A customer walks into their local grocer looking for their favorite kombucha brand, only to find that it’s out of stock. Frustrated, this patron considers her options: choose another brand, choose another store, choose to postpone the purchase, or choose not to buy the drink at all. None of these scenarios are favorable to the beverage producer.
Sales, brand image, and future planning efforts are all damaged as a result of out-of-stocks. Suppliers should do everything in their power to avoid the dreaded stockout by thinking about it proactively, as opposed to reactively.
Stockout: A Working Definition
Stockout is the term used to describe the phenomenon of when inventory for a particular product is exhausted. The word is interchangeable with out-of-stock (OOS).
Stockouts generally refer to a product being unavailable for purchase at retail, as opposed to elsewhere in the supply chain. They’re most apparent in the fast-moving consumer goods sector.
The opposite of a stockout would be an overstock, in which case there is a surplus of inventory.
Want to calculate exactly how much money you lose on stockouts? Download our free Stockout Cost Calculator!
Understanding The Scope of Stockouts
A stock out situation is problematic to both suppliers and retailers for several reasons. The following table is adapted from a comprehensive study conducted by professors at the University of Colorado and IE Business School Madrid on retail out of stock reduction in the FMCG industry.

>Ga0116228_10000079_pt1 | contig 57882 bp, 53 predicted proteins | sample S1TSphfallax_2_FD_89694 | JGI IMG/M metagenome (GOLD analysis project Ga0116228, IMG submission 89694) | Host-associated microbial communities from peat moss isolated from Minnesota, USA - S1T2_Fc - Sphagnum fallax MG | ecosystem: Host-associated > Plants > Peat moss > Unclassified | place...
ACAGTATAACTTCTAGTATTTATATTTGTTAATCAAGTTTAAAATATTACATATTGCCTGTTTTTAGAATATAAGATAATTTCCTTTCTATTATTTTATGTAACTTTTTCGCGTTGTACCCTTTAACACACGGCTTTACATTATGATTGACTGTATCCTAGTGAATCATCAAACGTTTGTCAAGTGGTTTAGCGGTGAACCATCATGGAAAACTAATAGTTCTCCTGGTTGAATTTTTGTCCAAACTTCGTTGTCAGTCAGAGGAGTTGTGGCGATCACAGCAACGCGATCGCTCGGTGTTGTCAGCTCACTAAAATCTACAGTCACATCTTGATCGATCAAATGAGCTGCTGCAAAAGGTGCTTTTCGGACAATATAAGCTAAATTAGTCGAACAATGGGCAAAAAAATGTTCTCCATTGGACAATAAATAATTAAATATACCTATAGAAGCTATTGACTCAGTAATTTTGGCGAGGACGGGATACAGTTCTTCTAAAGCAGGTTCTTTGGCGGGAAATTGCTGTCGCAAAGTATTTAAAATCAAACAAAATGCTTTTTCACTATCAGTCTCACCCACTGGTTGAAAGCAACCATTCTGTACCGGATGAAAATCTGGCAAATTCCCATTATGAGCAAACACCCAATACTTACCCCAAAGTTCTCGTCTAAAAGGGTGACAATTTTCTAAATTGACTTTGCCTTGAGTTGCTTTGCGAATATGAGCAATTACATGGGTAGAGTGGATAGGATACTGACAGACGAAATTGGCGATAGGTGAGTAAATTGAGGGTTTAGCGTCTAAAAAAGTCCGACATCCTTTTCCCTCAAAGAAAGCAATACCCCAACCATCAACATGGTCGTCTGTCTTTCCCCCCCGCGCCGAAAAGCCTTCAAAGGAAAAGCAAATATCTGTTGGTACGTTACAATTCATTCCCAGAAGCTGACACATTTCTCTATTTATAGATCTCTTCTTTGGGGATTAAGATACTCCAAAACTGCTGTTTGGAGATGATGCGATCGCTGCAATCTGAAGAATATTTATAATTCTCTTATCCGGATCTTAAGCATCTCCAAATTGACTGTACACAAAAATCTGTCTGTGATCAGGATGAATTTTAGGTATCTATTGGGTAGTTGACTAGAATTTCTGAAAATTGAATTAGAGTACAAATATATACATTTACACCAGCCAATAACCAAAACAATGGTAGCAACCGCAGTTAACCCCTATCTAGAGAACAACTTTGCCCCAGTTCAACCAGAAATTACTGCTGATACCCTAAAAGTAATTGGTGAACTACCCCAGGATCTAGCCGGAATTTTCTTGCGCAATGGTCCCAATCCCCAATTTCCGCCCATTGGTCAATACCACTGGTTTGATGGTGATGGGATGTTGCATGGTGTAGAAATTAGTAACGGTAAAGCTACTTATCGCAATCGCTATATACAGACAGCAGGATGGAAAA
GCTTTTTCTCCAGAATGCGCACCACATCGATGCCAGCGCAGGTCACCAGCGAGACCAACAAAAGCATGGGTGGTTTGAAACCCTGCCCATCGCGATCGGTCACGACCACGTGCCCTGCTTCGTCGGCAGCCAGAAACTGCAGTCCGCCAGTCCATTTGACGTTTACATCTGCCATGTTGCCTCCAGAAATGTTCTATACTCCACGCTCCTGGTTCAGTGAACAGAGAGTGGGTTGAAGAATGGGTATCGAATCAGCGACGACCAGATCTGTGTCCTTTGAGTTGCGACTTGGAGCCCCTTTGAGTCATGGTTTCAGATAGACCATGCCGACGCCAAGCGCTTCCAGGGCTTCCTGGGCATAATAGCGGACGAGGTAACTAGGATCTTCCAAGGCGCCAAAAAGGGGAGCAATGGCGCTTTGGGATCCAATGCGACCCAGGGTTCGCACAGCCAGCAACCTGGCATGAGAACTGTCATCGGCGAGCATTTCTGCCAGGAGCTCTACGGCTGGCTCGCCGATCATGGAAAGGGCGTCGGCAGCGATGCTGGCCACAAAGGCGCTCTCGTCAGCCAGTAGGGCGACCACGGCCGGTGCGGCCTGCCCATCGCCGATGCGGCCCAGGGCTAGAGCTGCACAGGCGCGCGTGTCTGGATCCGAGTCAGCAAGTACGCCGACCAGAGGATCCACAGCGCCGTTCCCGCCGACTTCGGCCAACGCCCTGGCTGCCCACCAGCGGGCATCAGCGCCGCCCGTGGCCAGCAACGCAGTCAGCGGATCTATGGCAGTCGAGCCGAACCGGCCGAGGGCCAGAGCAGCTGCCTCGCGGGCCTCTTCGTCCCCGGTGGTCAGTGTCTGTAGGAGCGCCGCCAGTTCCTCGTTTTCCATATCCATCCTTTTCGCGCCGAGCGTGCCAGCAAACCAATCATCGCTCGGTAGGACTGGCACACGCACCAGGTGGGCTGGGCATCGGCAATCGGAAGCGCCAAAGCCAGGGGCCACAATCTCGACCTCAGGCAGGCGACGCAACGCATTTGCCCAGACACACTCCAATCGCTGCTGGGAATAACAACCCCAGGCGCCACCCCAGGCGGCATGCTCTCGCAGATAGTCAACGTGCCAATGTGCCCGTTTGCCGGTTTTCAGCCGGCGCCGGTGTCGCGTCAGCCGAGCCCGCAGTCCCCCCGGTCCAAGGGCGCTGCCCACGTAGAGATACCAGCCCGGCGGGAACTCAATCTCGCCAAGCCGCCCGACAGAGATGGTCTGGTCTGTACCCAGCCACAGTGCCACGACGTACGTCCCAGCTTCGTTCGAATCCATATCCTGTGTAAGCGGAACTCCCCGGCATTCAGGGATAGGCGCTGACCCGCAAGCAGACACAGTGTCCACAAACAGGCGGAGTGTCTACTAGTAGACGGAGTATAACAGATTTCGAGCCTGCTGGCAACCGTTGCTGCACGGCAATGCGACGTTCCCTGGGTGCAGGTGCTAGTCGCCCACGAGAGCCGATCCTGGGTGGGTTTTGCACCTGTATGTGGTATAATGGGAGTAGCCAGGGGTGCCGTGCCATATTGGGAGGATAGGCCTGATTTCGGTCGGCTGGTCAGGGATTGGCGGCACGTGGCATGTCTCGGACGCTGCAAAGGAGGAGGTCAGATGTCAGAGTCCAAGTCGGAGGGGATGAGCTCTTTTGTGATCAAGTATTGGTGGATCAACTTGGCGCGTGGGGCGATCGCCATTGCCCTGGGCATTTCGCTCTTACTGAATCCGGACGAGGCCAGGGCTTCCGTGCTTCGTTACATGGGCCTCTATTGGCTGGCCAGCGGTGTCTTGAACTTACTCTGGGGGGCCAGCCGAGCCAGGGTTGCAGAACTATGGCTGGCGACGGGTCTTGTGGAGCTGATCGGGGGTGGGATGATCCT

Negative Effects of OOS
|Lowered impact of promotions||Decrease in forecasting & ordering accuracy|
|Distorted perception of store demand||Increased operational costs (providing “rain checks”, unplanned restocking or looking for stock in back room)|
|Direct sales loss||Decreased store loyalty|
|Damaged brand reputation/brand loyalty||Increased likelihood for shopping at competitor stores|
|Increased likelihood for consumer to try competitor brand||Decreased customer satisfaction|
While these findings are distressing enough on their own, the following statistics on stock out costs reveal how traumatic OOS instances can be for a business.
Assessing Stockout Cost
Clearly, the losses associated with out of stocks are substantial. Lean organizations will want to know exactly how a stockout impacts their bottom line. Calculate that figure using this free stockout cost calculator.
What Causes an “Out of Stock” Problem?
There are a number of culprits to blame for a product stockout. Below is a list of preventable causes that lead to a shortage in stock.
- A shortage of working capital resulting from poor cash flow management on the retailer’s part limits the values of monthly orders
- An unseasonal spike in purchasing
- Inaccurate inventory data that results from shipment variances, misplaced products, returns, or stolen goods
- Lack of demand forecasting due to absence of data on stock turn, sell through, historical sales, promotions, seasonality, and the economic climate
- Poor employee training on how to monitor stock levels and perform replenishment